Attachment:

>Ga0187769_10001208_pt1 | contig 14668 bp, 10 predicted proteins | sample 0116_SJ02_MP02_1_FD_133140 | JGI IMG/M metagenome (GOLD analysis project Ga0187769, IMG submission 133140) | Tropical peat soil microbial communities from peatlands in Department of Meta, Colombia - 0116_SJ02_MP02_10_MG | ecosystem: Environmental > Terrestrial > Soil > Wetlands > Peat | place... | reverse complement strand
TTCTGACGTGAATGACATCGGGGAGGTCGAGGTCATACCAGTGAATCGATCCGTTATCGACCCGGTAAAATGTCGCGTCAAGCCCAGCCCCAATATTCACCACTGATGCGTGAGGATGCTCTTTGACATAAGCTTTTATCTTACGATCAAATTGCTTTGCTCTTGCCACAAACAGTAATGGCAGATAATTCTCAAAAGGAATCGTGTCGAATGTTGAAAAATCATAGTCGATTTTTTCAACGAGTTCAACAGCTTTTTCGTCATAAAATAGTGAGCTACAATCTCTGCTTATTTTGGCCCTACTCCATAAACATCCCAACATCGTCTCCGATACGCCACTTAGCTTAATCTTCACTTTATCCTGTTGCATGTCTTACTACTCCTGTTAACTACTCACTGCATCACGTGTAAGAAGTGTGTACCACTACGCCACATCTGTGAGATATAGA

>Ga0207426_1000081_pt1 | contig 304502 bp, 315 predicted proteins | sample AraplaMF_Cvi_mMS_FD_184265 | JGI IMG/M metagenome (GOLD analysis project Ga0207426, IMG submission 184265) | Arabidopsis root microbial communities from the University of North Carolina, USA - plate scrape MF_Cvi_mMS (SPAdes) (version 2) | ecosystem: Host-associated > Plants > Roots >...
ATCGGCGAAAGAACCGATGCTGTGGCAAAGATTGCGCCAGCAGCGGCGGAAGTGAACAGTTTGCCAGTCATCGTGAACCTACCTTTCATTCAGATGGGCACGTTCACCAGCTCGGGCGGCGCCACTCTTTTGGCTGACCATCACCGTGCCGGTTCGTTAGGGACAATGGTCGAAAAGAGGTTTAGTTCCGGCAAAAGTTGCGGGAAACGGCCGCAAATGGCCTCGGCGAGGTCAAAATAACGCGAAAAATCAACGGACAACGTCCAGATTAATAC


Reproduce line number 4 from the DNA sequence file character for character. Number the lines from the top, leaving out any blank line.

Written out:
ATCGGCGAAAGAACCGATGCTGTGGCAAAGATTGCGCCAGCAGCGGCGGAAGTGAACAGTTTGCCAGTCATCGTGAACCTACCTTTCATTCAGATGGGCACGTTCACCAGCTCGGGCGGCGCCACTCTTTTGGCTGACCATCACCGTGCCGGTTCGTTAGGGACAATGGTCGAAAAGAGGTTTAGTTCCGGCAAAAGTTGCGGGAAACGGCCGCAAATGGCCTCGGCGAGGTCAAAATAACGCGAAAAATCAACGGACAACGTCCAGATTAATAC